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Sunday, February 6, 2011

"Morality," defunding Planned Parenthood and restricing access to sex-ed

A recent article in the NYT describes "the seige of Planned Parenthood" south of the border. There's a move by American legislators to deny any and all government funding to PP because they provide abortion services. This is in spite of the fact that PP is already barred from using government funding for abortion services by existing legislation. Of course, PP also provides family planning help and support to 1.85 million low-income women at the clinics each year in the United States. Proponents of defunding have been silent on what these women will do without PP to help them control their fertility and have their babies when they are ready, willing, and able to welcome them into their lives and families with some security.

Before we Canadians go feeling all smug and superior, shaking our heads and clucking our tongues at Americans, let's not forget our own Mr. Harper and his government have successfully ended funding to International Planned Parenthood here without even providing a reason. See this related G&M editorial and this article too for more info on that particular disaster. Old news, I know, but you see my point. In fact, there is a "Defund Planned Parenthood" Facebook site in Canada.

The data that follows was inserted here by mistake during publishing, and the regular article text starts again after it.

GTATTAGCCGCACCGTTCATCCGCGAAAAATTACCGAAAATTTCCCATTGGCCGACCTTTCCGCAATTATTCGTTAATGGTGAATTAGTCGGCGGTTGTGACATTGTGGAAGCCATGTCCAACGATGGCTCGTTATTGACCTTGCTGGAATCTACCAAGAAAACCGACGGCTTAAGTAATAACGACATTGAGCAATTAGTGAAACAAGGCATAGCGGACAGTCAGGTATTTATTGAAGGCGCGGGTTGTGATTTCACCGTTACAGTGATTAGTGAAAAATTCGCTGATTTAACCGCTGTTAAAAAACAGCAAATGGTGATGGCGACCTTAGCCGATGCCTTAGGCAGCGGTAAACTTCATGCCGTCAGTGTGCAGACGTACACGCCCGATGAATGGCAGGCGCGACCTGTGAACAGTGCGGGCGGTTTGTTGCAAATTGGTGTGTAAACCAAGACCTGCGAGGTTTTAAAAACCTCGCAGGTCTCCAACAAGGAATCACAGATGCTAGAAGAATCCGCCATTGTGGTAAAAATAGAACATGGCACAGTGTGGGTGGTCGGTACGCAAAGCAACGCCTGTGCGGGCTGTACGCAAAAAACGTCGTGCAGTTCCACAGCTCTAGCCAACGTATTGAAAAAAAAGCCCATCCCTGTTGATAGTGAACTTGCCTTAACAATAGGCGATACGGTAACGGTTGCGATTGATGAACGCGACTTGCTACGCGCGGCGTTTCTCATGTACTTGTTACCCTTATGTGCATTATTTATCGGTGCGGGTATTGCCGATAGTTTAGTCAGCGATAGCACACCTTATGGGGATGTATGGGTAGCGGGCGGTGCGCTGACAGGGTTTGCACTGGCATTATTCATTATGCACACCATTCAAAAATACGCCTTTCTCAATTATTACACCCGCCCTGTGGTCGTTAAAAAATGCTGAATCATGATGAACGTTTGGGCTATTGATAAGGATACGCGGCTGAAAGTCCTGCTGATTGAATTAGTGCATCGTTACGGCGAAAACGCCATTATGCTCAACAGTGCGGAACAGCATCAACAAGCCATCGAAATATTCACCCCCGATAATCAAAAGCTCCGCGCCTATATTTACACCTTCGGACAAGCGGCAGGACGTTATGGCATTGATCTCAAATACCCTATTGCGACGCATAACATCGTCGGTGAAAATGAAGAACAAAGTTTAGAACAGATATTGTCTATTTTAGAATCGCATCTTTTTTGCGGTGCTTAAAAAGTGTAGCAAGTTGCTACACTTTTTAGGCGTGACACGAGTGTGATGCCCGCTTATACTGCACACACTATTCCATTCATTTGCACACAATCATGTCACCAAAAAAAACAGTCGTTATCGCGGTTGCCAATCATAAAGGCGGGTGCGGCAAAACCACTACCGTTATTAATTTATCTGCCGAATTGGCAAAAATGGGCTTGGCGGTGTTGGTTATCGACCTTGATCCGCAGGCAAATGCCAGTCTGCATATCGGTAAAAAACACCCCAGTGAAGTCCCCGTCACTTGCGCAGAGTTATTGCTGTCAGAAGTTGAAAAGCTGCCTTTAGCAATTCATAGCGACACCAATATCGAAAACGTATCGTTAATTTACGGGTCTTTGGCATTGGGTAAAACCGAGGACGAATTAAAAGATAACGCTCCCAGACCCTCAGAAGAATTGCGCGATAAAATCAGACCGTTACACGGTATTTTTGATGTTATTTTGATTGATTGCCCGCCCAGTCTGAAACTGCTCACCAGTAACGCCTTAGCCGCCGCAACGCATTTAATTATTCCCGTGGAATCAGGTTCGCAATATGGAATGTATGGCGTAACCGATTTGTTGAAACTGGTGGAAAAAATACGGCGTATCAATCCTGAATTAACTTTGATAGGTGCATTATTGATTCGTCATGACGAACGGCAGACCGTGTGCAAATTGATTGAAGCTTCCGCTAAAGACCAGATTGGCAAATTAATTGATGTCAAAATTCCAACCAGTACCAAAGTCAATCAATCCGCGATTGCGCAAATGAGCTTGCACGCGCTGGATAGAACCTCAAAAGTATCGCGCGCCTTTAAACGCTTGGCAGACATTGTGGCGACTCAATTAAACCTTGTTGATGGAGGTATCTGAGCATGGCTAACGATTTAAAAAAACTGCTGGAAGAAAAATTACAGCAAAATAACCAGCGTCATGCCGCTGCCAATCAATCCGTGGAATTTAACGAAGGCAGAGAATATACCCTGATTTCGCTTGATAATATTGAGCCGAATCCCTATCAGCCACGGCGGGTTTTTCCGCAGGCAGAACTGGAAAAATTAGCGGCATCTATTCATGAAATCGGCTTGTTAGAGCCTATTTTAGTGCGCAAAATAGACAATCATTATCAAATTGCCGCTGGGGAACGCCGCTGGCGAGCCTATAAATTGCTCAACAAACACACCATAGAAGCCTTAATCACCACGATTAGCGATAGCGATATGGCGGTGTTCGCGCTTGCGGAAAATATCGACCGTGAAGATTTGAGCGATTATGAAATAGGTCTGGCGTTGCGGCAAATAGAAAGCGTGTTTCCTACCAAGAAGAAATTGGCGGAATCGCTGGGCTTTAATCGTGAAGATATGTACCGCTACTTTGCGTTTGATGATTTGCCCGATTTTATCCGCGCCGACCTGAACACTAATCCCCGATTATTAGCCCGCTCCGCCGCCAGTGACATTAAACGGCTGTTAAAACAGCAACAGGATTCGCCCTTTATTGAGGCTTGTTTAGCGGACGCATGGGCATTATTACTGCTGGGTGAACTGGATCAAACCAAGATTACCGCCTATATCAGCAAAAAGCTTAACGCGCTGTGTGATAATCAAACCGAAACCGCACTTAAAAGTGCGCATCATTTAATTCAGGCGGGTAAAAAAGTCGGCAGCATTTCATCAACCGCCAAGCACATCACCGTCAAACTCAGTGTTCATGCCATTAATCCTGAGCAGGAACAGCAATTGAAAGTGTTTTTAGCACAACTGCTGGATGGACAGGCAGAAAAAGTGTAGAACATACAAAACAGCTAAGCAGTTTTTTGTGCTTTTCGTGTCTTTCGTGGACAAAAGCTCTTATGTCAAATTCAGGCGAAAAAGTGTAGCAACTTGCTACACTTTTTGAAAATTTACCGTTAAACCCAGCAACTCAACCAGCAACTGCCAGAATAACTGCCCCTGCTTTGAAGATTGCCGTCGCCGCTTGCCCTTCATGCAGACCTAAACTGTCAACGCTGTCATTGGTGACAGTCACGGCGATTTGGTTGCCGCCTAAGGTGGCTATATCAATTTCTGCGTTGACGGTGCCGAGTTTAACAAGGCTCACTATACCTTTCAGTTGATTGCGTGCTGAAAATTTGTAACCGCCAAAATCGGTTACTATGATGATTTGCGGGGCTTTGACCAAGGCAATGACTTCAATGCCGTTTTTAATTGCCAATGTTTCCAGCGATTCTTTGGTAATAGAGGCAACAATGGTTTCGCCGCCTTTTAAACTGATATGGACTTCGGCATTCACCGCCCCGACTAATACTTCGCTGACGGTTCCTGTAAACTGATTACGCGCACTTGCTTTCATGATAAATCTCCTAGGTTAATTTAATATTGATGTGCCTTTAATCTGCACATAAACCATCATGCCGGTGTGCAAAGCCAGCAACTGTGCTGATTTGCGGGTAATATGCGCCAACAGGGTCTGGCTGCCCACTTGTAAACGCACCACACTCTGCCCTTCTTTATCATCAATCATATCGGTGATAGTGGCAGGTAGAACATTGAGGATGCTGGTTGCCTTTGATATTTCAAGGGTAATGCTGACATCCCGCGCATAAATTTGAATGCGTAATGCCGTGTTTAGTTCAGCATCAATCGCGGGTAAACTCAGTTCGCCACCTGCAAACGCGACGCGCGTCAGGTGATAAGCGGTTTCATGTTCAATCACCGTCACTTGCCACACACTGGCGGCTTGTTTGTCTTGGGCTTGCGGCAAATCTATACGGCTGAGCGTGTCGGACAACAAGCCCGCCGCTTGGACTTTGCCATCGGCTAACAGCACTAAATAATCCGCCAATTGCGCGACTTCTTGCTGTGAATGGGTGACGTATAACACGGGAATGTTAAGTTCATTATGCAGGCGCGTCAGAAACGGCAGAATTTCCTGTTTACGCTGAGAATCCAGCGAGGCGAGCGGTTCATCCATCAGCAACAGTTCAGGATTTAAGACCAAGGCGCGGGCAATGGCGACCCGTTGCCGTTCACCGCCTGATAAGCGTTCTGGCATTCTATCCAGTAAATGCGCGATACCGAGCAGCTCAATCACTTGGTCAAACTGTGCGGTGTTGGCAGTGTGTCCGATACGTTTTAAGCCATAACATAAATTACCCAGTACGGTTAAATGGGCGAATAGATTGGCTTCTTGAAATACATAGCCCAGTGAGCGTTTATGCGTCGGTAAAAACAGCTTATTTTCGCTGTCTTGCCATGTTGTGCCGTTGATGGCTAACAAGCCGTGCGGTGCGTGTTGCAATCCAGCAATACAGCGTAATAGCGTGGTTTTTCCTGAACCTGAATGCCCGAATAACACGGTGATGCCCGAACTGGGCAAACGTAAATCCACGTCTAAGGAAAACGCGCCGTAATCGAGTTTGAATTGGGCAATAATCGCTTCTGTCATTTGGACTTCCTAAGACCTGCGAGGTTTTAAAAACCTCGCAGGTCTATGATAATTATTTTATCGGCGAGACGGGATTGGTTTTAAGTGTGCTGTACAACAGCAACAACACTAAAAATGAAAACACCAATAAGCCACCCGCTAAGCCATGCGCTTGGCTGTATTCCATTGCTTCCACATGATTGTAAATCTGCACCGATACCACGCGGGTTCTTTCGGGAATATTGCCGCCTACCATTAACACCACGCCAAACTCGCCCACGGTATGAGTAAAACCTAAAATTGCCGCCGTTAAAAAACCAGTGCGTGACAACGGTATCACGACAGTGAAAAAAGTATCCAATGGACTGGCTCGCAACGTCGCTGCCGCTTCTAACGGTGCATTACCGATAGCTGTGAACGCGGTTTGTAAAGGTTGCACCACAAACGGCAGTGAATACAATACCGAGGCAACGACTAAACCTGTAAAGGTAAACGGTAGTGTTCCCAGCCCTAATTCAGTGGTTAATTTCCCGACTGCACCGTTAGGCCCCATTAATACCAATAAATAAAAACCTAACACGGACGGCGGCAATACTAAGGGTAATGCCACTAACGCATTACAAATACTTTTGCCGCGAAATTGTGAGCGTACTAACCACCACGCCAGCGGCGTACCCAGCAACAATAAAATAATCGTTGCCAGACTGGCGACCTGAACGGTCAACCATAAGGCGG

Seemingly unrelated, but not unrelated at all, I also noticed news this week that BC Ferries block access to sites about abortion and sex ed on their Wi Fi network. According to the article, their spokesperson says, "BC Ferries is a family show. We are offering free Wi-Fi and if customers want to view other sites that interest them, they can do it on their own time and on their own property." The implication that being pro-choice and providing necessary health information is somehow "anti-family" offends me.
In the NYT article about defunding PP, Gail Collins writes "There are tens of millions Americans who oppose abortion because of deeply held moral principles. But they’re attached to a political movement that sometimes seems to have come unmoored from any concern for life after birth." So, can we not call the anti-choice folk "anti-family"? After all, they don't seem to give one whit about what happens to all these unwanted babies in their post uterine form or to the families that struggle with them. But no one calls them anti-family.

Nice bit of writing. "Unmoored" is a good word. I'm a bit tired of the anti-choicers claiming the moral highground here. Unfortunately, Collins fails to take the next step in this argument which is to say that indeed, demanding access to abortion services and access to information about abortion or sex ed is also a "deeply moral position" and deeply "pro-family." Let's take it all the way and say, it is, in fact, a human right.
I would like, for once, to see the pro-choice position described as the one that is "deeply moral" because it is.

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